|Matthew Henry's Concise Commentary|
147:1-11 Praising God is work that is its own wages. It is comely; it becomes us as reasonable creatures, much more as people in covenant with God. He gathers outcast sinners by his grace, and will bring them into his holy habitation. To those whom God heals with the consolations of his Spirit, he speaks peace, assures them their sins are pardoned. And for this, let others praise him also. Man's knowledge is soon ended; but God's knowledge is a dept that can never be fathomed. And while he telleth the number of the stars, he condescends to hear the broken-hearted sinner. While he feeds the young ravens, he will not leave his praying people destitute. Clouds look dull and melancholy, yet without them we could have no rain, therefore no fruit. Thus afflictions look black and unpleasant; but from clouds of affliction come showers that make the soul to yield the peaceable fruits of righteousness. The psalmist delights not in things wherein sinners trust and glory; but a serious and suitable regard to God is, in his sight, of very great price. We are not to be in doubt between hope and fear, but to act under the gracious influences of hope and fear united.
Verse 3. - He healeth the broken in heart (comp. Psalm 51:17; Isaiah 57:15). Israel in exile was broken-hearted, wretched, miserable (see Psalm 137:1-4; Isaiah 64:6 - 12). Their restoration to their own land "healed" them. And bindeth up their wounds (comp. Isaiah 61:1, "He hath sent me to bind up the broken-hearted").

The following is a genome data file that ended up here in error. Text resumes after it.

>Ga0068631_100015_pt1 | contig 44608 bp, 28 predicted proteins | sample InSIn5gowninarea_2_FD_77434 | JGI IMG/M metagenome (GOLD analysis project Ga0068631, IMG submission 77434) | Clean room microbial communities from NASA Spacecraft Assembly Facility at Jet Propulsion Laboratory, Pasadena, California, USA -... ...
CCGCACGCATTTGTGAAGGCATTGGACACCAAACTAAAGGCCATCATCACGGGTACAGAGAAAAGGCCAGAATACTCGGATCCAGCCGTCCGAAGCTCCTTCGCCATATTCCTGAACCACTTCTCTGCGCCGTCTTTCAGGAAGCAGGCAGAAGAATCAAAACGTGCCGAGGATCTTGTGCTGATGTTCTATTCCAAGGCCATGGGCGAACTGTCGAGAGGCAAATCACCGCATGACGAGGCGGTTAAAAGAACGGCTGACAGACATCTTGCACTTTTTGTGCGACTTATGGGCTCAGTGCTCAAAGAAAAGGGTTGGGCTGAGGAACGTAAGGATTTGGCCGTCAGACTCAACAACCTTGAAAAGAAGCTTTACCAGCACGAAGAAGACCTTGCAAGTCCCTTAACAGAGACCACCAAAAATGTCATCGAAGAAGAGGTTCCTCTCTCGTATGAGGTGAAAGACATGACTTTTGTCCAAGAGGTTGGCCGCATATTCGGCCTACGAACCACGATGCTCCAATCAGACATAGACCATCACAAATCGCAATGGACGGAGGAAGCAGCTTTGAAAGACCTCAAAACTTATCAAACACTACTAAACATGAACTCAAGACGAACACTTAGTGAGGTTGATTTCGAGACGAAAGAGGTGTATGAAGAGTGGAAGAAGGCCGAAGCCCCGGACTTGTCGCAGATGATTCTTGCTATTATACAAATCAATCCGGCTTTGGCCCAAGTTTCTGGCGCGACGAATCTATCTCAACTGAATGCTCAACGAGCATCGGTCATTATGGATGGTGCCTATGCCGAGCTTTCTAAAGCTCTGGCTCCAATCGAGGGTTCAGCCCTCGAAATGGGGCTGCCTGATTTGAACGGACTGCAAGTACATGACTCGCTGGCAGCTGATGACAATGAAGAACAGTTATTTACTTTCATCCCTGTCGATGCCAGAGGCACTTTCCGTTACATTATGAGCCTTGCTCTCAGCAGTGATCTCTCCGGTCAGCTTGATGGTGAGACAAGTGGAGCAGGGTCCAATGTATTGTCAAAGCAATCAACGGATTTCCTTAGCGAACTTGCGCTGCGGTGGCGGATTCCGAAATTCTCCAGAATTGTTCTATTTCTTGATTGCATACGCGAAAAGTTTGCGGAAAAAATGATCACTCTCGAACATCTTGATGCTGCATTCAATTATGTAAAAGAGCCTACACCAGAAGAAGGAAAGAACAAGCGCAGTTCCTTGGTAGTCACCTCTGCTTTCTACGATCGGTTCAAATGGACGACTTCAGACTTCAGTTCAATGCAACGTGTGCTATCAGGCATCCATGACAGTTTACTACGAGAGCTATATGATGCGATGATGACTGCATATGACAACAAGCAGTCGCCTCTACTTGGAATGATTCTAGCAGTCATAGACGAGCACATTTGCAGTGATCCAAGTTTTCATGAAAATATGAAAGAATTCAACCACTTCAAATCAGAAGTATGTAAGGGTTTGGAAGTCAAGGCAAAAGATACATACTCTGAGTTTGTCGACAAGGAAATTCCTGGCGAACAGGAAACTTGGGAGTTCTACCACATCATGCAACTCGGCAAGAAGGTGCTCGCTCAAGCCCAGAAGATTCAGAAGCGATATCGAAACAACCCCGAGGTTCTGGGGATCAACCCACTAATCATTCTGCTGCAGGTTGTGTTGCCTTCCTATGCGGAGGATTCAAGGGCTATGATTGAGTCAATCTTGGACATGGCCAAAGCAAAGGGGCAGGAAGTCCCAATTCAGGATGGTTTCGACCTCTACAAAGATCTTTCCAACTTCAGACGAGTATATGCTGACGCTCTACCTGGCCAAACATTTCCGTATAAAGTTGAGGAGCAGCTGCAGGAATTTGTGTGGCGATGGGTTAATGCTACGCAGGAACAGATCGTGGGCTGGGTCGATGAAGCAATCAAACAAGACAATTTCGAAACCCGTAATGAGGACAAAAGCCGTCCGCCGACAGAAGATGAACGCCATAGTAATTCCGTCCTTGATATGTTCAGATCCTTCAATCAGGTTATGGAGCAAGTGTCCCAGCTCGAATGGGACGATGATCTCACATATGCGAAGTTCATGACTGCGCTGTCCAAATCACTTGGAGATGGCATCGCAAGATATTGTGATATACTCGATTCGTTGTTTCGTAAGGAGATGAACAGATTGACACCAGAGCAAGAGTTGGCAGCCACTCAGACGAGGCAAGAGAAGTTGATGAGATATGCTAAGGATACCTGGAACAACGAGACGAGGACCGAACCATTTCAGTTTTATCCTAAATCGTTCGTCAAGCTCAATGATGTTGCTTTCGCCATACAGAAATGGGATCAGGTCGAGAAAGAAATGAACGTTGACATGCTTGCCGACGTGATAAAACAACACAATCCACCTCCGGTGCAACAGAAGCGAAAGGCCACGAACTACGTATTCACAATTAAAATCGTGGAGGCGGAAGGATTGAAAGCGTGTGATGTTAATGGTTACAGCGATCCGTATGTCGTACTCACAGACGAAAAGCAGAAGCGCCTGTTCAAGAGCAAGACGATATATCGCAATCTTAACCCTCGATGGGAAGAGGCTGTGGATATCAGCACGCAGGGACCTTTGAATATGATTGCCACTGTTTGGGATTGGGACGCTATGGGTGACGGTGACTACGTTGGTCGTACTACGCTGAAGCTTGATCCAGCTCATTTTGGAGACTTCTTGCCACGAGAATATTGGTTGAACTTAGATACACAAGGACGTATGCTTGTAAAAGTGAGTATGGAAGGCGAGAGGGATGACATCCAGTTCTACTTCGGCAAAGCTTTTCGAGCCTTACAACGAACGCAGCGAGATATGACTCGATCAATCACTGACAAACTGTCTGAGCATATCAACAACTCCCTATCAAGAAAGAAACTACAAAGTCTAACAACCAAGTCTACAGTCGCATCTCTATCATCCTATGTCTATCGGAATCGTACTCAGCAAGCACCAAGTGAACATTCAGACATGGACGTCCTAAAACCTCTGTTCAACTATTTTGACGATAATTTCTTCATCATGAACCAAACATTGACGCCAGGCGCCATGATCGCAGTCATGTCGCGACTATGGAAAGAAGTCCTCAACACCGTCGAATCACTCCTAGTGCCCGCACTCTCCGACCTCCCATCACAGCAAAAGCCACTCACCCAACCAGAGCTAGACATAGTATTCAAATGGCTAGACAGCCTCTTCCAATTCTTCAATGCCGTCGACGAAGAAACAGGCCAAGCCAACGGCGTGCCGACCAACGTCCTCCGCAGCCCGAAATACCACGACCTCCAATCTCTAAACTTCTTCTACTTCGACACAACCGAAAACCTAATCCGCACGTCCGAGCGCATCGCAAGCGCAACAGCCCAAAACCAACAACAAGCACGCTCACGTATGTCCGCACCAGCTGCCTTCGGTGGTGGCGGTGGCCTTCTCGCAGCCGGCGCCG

Gill's Exposition of the Entire Bible
He healeth the broken in heart,.... Christ is a physician; many are the diseases of his people; he heals them all by his blood, stripes, wounds; and among the rest their broken hearts, which none can cure but himself; hearts broken by the word, as a hammer, accompanied with a divine power; which have a true sense of sin, and godly sorrow for it; are truly contrite, such as the Lord has a respect unto, dwells with, and accepts of; and these he heals, and only he, by pouring in oil and wine, as the good Samaritan; or by applying pardoning grace and mercy to them, streaming through his blood;
and bindeth up their wounds; or "griefs" (n); and so gives them ease, health, and peace, for which they have abundant reason to call upon their souls to bless his name and sing his praise; see Psalm 103:1; compare with this Isaiah 61:1.
(n) "dolores eorum", Pagninus, Montanus, Cocceius, Gejerus.
Jamieson-Fausset-Brown Bible Commentary
3. Though applicable to the captive Israelites, this is a general and precious truth.
Psalm 147:3 Parallel Commentaries
Psalm 147:3 NIV
Psalm 147:3 NLT
Psalm 147:3 ESV
Psalm 147:3 NASB
Psalm 147:3 KJV
Bible Hub: Online Parallel Bible